Two 100-pound bear cubs twitched as they were unloaded from their cages deep in the forest north of Truckee on Friday.
The sign of drowsiness wasn’t lost on a team of California Fish and Game biologists, who rushed the waking cubs by snowmobile sled to a makeshift den, knowing that the tranquilizers were quickly wearing off.
Their destination was a large plastic pet igloo buried in the north-facing slopes near Sagehen Creek that wildlife experts hope will serve as the animals’ den until the weather warms in a month or more.
The two bears, orphaned last year on the south shore of Lake Tahoe, were transported to the den site from the Lake Tahoe Wildlife Care by truck, snowcat and finally snowmobile. They were left to hibernate near Sagehen Creek, a remote 15-square-mile watershed that houses a U.C. Berkeley research facility.
The mother of one of the yearling cubs was killed after being hit by a car near Fallen Leaf Lake. The other cub was found alone at D. L. Bliss State Park, said Doug Updike, a senior wildlife biologist with the California Department of Fish and Game. Both of the cubs weighed about 20 pounds when they were rescued.
But the fact that the two bears, although not related, were released together, gives them a better chance of beating the 50 percent survival odds for relocated bears, said Updike. The two cubs met all the criteria for relocation, the prime requirement being that the bears aren’t spoiled by human contact.
“This isn’t just a relocation, it is a reintroduction into the wild,” said Updike. “They were clearly wild bears. They’re not ones you’d call garbage bears.”
Also important was the fact that the bears had stored enough body fat for their brief hibernation.
The cubs were the sixth and seventh bears to be rehabilitated at the wildlife center, the only facility in the state that has successfully returned bears to the wild, according to Ann Bryant, executive director of the Bear League, an organization based in Homewood.
The rehabilitation program allows no human contact after a certain stage, keeps the cubs in a specially designed enclosure and provides them a steady supply of natural foods donated by the community.
“They stopped eating around Christmastime,” said Bryant, who works closely with the center. “Before then they ate fish, road kill, all different types of fruits and vegetables, grubs, acorns, chestnuts ” anything natural that we could teach them that is food.”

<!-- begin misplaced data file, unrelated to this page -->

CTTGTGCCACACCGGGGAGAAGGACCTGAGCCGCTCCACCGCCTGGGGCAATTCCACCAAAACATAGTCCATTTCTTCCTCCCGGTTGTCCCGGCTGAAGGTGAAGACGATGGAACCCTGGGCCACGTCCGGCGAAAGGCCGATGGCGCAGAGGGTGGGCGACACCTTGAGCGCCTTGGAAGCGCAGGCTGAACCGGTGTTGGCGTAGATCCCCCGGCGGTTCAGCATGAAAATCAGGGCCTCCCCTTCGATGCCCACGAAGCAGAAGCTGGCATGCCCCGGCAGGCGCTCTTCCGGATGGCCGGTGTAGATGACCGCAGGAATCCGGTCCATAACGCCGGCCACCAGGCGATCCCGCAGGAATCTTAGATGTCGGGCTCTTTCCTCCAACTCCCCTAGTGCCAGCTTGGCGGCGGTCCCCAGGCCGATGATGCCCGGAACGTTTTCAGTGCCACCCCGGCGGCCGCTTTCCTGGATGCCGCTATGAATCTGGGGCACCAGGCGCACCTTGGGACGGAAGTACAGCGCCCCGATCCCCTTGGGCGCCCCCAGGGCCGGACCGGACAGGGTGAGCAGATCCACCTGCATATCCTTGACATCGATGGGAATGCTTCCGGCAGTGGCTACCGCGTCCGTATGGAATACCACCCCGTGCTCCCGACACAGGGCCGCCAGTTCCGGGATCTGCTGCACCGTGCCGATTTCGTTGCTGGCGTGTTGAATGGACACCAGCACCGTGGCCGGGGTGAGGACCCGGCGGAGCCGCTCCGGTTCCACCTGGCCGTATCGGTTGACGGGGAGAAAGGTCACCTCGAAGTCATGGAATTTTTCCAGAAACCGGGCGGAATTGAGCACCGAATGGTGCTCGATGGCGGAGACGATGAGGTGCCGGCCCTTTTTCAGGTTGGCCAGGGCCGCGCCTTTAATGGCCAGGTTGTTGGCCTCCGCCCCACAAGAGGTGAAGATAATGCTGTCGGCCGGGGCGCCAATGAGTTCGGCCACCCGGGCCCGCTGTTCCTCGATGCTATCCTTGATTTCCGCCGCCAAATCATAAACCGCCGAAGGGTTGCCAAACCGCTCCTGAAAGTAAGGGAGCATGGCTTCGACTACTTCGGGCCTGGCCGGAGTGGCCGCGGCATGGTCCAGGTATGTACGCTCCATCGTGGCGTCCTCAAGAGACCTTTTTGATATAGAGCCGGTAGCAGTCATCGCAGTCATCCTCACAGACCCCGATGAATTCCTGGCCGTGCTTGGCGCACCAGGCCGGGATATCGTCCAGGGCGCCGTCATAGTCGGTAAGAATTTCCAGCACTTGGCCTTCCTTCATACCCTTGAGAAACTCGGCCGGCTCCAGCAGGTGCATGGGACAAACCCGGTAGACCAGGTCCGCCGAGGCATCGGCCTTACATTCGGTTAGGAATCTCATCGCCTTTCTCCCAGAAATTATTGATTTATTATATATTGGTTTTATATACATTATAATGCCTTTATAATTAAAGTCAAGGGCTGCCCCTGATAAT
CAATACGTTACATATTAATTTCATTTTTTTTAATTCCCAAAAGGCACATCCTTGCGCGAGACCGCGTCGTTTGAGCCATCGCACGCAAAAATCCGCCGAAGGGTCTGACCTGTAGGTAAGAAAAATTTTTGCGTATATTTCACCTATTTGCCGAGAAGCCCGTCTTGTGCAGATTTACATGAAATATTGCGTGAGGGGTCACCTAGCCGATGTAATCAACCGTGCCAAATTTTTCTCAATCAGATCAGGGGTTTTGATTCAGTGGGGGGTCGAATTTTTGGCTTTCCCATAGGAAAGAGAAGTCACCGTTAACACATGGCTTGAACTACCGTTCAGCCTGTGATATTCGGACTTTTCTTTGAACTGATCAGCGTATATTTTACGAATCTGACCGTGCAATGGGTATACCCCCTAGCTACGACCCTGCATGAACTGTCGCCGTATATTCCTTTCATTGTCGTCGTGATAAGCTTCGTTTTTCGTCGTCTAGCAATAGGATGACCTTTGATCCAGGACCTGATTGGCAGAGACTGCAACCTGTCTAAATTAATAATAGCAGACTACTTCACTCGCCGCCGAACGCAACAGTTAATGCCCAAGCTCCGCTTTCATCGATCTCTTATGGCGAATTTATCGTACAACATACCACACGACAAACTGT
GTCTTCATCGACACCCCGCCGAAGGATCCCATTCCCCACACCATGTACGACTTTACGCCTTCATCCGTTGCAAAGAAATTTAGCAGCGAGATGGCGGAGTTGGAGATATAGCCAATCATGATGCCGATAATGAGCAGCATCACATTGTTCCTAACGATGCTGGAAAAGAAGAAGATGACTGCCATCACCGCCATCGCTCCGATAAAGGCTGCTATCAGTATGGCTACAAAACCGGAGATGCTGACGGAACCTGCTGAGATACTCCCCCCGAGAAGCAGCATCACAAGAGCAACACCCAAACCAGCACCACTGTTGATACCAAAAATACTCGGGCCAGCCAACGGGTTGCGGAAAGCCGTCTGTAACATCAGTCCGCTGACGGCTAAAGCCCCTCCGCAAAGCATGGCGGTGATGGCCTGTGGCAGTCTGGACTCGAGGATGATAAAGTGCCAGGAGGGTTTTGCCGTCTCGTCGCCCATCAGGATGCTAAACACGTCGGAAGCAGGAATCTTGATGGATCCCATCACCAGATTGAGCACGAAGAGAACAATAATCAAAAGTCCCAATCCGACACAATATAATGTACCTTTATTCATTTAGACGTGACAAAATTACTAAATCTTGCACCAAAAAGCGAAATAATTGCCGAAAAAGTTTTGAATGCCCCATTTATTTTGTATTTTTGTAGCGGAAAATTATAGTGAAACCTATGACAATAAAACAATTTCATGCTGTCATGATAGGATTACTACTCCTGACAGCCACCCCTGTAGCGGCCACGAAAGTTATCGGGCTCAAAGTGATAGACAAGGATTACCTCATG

The cubs didn’t like each other at first, but after a while they became companions. Cheryl Millham, executive director of the center, watched their relationship evolve on video from three cameras installed in the bear enclosure.
“Fish and Game wanted to put the cubs in two separate dens, not in the same one. That would have never worked,” Millham said. “We watched them on surveillance cameras and they sleep really close to each other and they’ve been raised together. (Fish and Game) listened to me and got a larger igloo.”
Watching Fish and Game place the sedated bears in the forest in the igloo was bittersweet for Millham, who had been the animals’ surrogate mother for months.
“It was a fantastic experience,” Millham said. “Fish and Game picked a beautiful spot. They went into the den in perfect condition.”
If the bears survive ” adult bears can live 25 years ” they each could weigh up to 300 pounds in five to six years.
Biologists hope that the creatures will wake and accustom themselves to the plentiful food in the Sagehen watershed, which is home to between eight and 10 bears, Updike said.
“This place is just full of green forbs and grasses. It’s just great,” he said.
As biologists squeezed the two fat cubs into the igloo they knew that they had done everything to give the bears the best chance of survival.
“We’ve done all we can,” said Fish and Game biologist Jason Holley, as he walked away from the den. “The rest is up to nature.”
Tahoe Daily Tribune reporter Gregory Crofton contributed to this article.
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